Pinkie Brown is the ultimate literary anti-hero, such that his malevolence and anguish still resonates with modern audiences and creates an utter fascination through the entirety of the novel. I am 17. Pinkie Brown is also 17. There is a slight contrast between us, lifestyle, time period, oh and I’m not a sinister power-hungry gangster, desperate to make not only cash, but a name for himself and a menacing reputation. One sentence in and Greene has already instilled the tone of the whole novel; “Hale knew, before he had been in Brighton three hours, that they meant to murder him”. The novel is structured around Pinkie’s attempts to cover up Hale’s murder, but these are somewhat thwarted by Ida Arnold, whom had met Fred hale in his last hours. Through Pinkie’s efforts to close the case on his gang’s and his own personal connection to the death, his story becomes intertwined with that of a young waitress, Rose. It is Ida’s purpose to stop Rose fulfilling her terrible, ominous fate; Greene shows Ida in complete contrast to Pinkie and Rose as a loud, secularist femme-fatale, allergic to the religious overtones and the images of redemption running parallel to Pinkie and Rose’s tainted relationship. Relationship isn’t the right word, it is more like a prison, or maybe purgatory. The only thing bleaker than Brighton and the gangster culture that inhabits it, is Pinkie and his aggressive, twisted attitude which devours all emotion he bears witness to.

Few people reach the disturbing evil that is enmeshed within Pinkie Brown and gang culture, but it is a story which still resonates, particular with youth culture, with this cultural boom of the 30’s foreshadowing those in the later 20th century, whether it be Mod, Punk or Urban culture. There will always be a dark undercurrent within society, but that makes it all the more interesting to me and, I expect, to those who read this bleak, brilliant novel. A consuming, outstanding read which I would highly recommend. Regards 🙂

Man and boy

One of my favourite films of all time is ‘No Country For Old Men’, but not only is it is great watch but also a terrific book. This led to me explore other books by the author, Cormac McCarthy, which caused me to read ‘The Road’; I had already known of its pedigree, as a book constantly mentioned on all literary websites, given multiple awards and therefore made it seem obvious that it would be a good book. However now I have read it, it would seem almost offensive to call it ‘good’. It is a beautifully harrowing story, showing the transformation of civilization and emotions when plunged into this frighteningly realistic, post-apocalyptic future. McCarthy paints a stunning image of the barren landscape and America’s future; however, drained of all colour and vibrancy, leaving only vivid memories of any natural life and humanity. The few humans that do exist are still drained of all life and vitality, an “ashen effigy” of their former selves walking through the dense of soot and snow in search of warmth.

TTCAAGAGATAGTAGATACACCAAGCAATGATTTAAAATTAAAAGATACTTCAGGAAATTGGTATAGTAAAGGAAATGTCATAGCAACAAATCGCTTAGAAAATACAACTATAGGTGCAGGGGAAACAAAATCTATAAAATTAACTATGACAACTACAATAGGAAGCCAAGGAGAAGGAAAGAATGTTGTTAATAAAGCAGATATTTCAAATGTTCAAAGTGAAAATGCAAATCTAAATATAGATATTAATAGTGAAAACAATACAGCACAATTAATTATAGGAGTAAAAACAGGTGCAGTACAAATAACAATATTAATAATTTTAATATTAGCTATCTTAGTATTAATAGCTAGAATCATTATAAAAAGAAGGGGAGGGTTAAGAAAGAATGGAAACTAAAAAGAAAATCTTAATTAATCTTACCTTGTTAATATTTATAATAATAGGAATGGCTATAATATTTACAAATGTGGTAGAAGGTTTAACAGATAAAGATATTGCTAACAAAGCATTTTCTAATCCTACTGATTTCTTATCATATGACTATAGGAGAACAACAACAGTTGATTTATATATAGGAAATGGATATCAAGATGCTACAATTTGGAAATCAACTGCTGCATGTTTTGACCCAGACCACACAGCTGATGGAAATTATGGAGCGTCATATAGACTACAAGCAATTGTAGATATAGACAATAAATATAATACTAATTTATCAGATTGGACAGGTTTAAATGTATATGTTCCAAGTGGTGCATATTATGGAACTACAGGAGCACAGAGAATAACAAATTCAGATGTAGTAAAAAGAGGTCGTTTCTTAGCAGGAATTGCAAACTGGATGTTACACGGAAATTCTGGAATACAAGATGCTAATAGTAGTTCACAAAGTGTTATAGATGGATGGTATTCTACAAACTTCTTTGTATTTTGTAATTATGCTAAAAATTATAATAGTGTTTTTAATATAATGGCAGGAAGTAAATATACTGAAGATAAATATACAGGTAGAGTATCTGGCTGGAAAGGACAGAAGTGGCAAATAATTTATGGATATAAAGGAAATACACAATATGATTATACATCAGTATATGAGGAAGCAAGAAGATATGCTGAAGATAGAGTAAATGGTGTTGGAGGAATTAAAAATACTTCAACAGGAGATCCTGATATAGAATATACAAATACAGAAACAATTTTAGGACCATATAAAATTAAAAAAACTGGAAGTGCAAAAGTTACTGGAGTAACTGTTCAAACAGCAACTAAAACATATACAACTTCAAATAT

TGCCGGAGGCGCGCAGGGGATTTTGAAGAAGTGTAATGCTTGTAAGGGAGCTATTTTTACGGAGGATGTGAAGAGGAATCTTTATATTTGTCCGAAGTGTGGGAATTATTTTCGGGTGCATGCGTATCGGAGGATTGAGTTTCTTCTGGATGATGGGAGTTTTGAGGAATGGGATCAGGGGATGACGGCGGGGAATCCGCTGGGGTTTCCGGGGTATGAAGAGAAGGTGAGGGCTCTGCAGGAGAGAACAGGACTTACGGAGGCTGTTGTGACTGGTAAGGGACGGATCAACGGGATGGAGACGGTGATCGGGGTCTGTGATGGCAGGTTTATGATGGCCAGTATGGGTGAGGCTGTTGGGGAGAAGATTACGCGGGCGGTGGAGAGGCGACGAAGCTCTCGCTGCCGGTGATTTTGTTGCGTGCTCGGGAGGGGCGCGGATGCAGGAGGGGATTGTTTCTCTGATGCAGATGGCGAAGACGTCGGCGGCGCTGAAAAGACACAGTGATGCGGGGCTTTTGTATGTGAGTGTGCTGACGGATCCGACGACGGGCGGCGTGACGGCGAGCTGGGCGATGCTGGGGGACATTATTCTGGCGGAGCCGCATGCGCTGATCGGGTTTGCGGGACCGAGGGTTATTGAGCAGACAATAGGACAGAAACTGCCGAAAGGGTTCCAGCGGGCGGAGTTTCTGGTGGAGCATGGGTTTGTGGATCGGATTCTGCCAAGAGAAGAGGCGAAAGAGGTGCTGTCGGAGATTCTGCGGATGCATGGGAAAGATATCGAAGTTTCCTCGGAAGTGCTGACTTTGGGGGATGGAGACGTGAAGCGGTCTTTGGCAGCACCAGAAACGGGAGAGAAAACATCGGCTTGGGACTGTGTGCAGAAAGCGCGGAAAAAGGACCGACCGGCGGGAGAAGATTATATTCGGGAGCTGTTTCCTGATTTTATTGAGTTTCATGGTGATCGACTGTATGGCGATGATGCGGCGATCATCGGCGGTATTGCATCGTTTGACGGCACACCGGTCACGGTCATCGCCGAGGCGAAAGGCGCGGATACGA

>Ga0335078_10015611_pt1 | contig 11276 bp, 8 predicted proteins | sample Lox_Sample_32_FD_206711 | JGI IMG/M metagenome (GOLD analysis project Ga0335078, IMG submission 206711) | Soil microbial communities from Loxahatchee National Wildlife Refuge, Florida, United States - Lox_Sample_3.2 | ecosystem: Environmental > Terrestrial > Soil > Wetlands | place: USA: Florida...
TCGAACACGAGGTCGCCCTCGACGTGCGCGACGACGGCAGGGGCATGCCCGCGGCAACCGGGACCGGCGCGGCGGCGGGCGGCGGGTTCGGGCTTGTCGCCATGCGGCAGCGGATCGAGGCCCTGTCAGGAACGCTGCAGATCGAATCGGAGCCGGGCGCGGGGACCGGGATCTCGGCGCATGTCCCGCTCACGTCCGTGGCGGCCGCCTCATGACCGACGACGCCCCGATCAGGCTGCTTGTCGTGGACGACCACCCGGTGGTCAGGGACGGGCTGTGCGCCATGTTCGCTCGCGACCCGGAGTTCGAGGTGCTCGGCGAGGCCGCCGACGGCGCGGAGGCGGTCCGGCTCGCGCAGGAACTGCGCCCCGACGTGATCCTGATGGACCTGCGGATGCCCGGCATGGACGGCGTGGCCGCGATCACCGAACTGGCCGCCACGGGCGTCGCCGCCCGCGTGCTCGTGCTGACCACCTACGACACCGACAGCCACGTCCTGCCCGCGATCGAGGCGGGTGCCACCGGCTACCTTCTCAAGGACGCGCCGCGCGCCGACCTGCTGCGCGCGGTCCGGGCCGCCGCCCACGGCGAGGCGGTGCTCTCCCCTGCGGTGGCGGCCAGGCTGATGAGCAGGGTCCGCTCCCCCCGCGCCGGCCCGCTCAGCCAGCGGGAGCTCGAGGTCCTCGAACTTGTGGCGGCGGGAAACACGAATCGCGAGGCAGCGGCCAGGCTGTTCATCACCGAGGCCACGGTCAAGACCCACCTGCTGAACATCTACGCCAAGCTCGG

Almost everyone is dead, ironically giving a certain humanity to the novel, and particularly to the man and his attempts to shelter his son. The whole way through the book, The Man and The Boy are unnamed, highlighting how nothing is important, not even names, in this hopeless, uncivilized world except for survival. Survival is therefore paramount to the emotions and actions by The Man, particularly where he shoots a barbaric figure trying to murder his son; it is harrowing and disturbing how such vulgar and grotesque actions become commonplace, especially cannibalism. McCarthy plods through the tense yet slow narrative, constantly increasing the fear and desperation running through the Man’s veins, not just his fear of starvation, rape and cannibalism, but he is also terrified for his son, which was further increased by being left by his wife, due to her immense fear of being attacked and preyed upon. The child is used by McCarthy to draw parallels with the reader, as the unaware and naive boy asks constant questions, the reader is intrigued by the same questions as we have the same level of ambiguity towards the apocalypse.

This makes me appreciate the humility and humanity built into modern society, rather than the barbaric nature of the characters here; parallels can be drawn with the recent London riots, as this novel highlights the break-down of society and the actions that come with it. Destructive actions come from anger and frustration, but also from fear, where the rioting is making a statement it shows the barbaric nature within people, however McCarthy shows the opposite being that the Man has every reason to be monstrous  and destructive yet the humanity of his relationship with his son stops him from doing that. Please read this brutally astonishing masterpiece. Regards 🙂